In the scratchy grass, I slept until the sun
burned my forehead and thumped my eyelids.
I dreamed that sugar skulls lined up on vendors’ countertops
for Dia de los Muertos, winked at me, stuck out their red jelly tongues.
Stones held the light underwater, only allowed it to surface
when evening came calling for it.
Minute life—spiders, small beetles—marooned,
dog paddled on the water’s surface (so to speak),
waited for a lazy bit of bark or clump of grass
to allow board and passage.
In the scratchy grass, I woke and saw that the clouds were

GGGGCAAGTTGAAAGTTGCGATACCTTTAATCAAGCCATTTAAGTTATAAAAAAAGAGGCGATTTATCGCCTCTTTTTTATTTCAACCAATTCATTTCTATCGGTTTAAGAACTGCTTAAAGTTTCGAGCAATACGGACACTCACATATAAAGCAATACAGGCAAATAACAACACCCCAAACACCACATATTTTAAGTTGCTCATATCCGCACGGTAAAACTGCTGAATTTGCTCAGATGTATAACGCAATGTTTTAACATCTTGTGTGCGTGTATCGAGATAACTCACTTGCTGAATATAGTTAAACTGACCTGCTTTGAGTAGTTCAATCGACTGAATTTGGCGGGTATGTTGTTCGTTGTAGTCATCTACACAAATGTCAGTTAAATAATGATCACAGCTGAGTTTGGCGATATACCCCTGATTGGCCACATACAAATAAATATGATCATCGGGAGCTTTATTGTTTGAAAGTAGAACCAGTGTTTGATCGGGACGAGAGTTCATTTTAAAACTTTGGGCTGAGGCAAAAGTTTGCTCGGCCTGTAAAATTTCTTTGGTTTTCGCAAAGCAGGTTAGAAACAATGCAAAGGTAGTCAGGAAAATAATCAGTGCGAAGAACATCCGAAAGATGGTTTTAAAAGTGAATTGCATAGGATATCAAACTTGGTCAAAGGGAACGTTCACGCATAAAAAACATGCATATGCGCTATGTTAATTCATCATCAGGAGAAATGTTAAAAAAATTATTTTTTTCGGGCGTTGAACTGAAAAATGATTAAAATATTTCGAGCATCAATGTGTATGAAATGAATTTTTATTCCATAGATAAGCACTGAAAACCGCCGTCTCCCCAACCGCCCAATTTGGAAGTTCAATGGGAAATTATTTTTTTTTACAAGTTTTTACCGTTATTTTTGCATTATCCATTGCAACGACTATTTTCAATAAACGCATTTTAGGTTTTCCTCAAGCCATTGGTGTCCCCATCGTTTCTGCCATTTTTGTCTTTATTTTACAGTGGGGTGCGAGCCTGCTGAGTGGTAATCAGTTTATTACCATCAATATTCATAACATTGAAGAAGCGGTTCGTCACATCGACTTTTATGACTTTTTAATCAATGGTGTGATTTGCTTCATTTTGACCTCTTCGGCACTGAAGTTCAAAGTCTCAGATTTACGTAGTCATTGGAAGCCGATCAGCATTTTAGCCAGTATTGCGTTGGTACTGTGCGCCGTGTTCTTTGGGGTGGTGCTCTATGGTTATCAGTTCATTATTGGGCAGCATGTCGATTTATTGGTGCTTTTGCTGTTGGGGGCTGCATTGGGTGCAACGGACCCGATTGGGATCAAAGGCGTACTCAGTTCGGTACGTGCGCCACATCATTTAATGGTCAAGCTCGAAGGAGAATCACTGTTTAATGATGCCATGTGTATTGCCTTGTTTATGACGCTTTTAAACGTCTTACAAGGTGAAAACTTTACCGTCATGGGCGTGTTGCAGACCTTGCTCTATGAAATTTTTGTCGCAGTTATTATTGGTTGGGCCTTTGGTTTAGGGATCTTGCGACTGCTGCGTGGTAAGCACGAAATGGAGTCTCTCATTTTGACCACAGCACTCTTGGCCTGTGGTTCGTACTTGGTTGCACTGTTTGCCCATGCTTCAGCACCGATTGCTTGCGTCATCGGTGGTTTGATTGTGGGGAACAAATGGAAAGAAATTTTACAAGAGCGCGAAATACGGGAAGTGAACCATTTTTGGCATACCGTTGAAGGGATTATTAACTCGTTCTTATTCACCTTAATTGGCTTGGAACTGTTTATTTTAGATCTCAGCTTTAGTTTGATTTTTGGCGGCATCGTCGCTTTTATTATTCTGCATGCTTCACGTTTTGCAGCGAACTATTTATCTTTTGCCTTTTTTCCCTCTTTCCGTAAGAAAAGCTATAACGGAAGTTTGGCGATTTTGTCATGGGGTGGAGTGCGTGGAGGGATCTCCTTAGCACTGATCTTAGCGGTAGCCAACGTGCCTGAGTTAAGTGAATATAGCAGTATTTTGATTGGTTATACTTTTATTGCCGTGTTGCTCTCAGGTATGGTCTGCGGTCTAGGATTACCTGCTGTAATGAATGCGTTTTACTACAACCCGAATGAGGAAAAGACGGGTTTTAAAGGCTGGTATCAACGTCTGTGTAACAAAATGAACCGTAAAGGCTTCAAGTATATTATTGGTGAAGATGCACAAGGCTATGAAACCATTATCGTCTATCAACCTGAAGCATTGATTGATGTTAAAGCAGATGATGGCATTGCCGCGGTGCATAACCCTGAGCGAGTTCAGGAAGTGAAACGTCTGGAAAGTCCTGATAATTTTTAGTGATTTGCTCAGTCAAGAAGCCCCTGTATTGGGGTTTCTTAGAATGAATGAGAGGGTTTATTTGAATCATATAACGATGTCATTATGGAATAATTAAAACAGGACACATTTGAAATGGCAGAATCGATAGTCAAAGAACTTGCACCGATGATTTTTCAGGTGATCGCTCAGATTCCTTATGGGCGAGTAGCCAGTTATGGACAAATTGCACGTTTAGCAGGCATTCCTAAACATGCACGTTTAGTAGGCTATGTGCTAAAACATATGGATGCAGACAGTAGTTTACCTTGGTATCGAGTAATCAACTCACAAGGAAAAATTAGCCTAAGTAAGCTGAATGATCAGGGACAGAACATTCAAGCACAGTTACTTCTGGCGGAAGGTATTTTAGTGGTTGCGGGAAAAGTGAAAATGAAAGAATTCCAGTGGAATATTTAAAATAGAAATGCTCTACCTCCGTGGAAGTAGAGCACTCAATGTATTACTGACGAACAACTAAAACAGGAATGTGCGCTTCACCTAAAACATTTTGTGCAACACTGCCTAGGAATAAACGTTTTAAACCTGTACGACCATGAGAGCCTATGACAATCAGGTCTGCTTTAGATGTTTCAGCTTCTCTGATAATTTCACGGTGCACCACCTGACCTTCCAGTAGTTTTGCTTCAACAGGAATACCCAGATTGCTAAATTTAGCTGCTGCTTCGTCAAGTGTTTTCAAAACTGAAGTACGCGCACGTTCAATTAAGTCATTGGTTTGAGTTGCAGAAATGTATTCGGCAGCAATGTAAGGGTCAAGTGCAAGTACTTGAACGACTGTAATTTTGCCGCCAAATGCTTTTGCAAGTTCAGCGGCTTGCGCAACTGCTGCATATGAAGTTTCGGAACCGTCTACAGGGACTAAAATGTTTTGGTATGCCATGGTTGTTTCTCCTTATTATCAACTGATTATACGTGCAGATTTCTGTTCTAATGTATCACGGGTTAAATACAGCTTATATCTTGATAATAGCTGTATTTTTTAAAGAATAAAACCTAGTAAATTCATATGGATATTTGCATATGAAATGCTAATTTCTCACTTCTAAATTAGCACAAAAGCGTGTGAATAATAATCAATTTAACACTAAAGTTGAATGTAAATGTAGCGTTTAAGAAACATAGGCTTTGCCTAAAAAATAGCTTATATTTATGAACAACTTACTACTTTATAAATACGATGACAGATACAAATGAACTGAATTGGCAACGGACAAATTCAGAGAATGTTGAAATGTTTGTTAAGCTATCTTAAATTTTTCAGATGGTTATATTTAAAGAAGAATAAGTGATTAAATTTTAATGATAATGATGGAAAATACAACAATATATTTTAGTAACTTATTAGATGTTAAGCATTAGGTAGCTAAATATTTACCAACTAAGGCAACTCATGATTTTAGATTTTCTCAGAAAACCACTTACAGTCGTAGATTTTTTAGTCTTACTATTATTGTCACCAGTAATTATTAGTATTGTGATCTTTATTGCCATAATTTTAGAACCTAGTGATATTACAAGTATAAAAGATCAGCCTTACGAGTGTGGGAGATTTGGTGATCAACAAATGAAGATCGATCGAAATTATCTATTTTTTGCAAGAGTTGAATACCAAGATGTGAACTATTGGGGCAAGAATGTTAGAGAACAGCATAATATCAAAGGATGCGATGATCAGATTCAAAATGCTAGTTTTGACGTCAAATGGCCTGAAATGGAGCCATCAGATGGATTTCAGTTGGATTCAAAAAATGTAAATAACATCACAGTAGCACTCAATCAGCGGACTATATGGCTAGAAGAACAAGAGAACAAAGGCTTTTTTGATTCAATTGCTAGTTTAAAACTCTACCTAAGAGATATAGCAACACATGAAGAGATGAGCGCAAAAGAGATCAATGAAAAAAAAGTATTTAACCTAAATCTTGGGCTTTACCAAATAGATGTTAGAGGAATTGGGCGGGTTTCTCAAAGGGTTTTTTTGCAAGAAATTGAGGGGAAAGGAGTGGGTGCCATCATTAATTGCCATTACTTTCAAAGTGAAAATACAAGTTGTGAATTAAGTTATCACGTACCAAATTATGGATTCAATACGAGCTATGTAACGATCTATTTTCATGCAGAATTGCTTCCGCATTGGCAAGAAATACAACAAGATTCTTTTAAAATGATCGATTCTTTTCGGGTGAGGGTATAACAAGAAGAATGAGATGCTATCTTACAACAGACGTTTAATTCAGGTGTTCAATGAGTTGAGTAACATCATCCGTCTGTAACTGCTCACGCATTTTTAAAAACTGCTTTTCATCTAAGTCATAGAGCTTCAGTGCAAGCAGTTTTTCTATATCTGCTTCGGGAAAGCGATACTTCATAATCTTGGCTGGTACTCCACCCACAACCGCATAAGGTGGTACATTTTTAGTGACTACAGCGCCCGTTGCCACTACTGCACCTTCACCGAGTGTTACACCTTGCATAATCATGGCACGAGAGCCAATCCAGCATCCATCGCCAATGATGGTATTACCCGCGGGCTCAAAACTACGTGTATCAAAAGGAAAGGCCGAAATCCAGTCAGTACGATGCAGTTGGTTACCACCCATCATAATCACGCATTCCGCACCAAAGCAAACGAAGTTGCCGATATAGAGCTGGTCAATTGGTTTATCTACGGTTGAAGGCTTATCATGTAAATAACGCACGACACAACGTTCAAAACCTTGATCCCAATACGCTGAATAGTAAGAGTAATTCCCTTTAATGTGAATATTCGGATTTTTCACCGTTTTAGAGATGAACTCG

gray and nasty—a promulgation I could not ignore.
The end of the world was at hand—my hand.
The dead were rising and it was time to choose sides.
Paper leaves found me, whirled ‘round and rested finally
as the land grew dark and unpromising.
I rose to go home (home being the safety of the city,
the fallen angels, the concrete stars I adored).
I rose and, full of warnings, said goodbye to the creek,
what would be left of the creek after the world ended.